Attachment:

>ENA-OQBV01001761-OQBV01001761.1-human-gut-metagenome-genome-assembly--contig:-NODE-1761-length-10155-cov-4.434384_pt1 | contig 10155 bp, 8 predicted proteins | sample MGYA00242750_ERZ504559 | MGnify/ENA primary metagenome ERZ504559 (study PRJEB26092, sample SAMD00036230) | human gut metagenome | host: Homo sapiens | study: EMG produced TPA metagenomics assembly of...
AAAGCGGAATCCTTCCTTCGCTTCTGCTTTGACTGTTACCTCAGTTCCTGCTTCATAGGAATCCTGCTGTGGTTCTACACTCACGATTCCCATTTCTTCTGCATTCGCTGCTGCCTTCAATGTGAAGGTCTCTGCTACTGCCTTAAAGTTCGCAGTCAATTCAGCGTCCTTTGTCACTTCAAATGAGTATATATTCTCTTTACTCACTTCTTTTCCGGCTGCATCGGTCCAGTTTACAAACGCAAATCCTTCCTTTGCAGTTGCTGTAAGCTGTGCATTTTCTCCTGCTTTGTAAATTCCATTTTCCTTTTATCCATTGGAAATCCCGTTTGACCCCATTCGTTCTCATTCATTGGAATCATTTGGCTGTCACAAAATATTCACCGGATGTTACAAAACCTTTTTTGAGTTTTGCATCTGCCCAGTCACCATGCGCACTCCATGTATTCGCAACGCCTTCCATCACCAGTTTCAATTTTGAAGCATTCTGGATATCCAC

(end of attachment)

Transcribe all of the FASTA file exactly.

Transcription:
>ENA-OQBV01001761-OQBV01001761.1-human-gut-metagenome-genome-assembly--contig:-NODE-1761-length-10155-cov-4.434384_pt1 | contig 10155 bp, 8 predicted proteins | sample MGYA00242750_ERZ504559 | MGnify/ENA primary metagenome ERZ504559 (study PRJEB26092, sample SAMD00036230) | human gut metagenome | host: Homo sapiens | study: EMG produced TPA metagenomics assembly of...
AAAGCGGAATCCTTCCTTCGCTTCTGCTTTGACTGTTACCTCAGTTCCTGCTTCATAGGAATCCTGCTGTGGTTCTACACTCACGATTCCCATTTCTTCTGCATTCGCTGCTGCCTTCAATGTGAAGGTCTCTGCTACTGCCTTAAAGTTCGCAGTCAATTCAGCGTCCTTTGTCACTTCAAATGAGTATATATTCTCTTTACTCACTTCTTTTCCGGCTGCATCGGTCCAGTTTACAAACGCAAATCCTTCCTTTGCAGTTGCTGTAAGCTGTGCATTTTCTCCTGCTTTGTAAATTCCATTTTCCTTTTATCCATTGGAAATCCCGTTTGACCCCATTCGTTCTCATTCATTGGAATCATTTGGCTGTCACAAAATATTCACCGGATGTTACAAAACCTTTTTTGAGTTTTGCATCTGCCCAGTCACCATGCGCACTCCATGTATTCGCAACGCCTTCCATCACCAGTTTCAATTTTGAAGCATTCTGGATATCCAC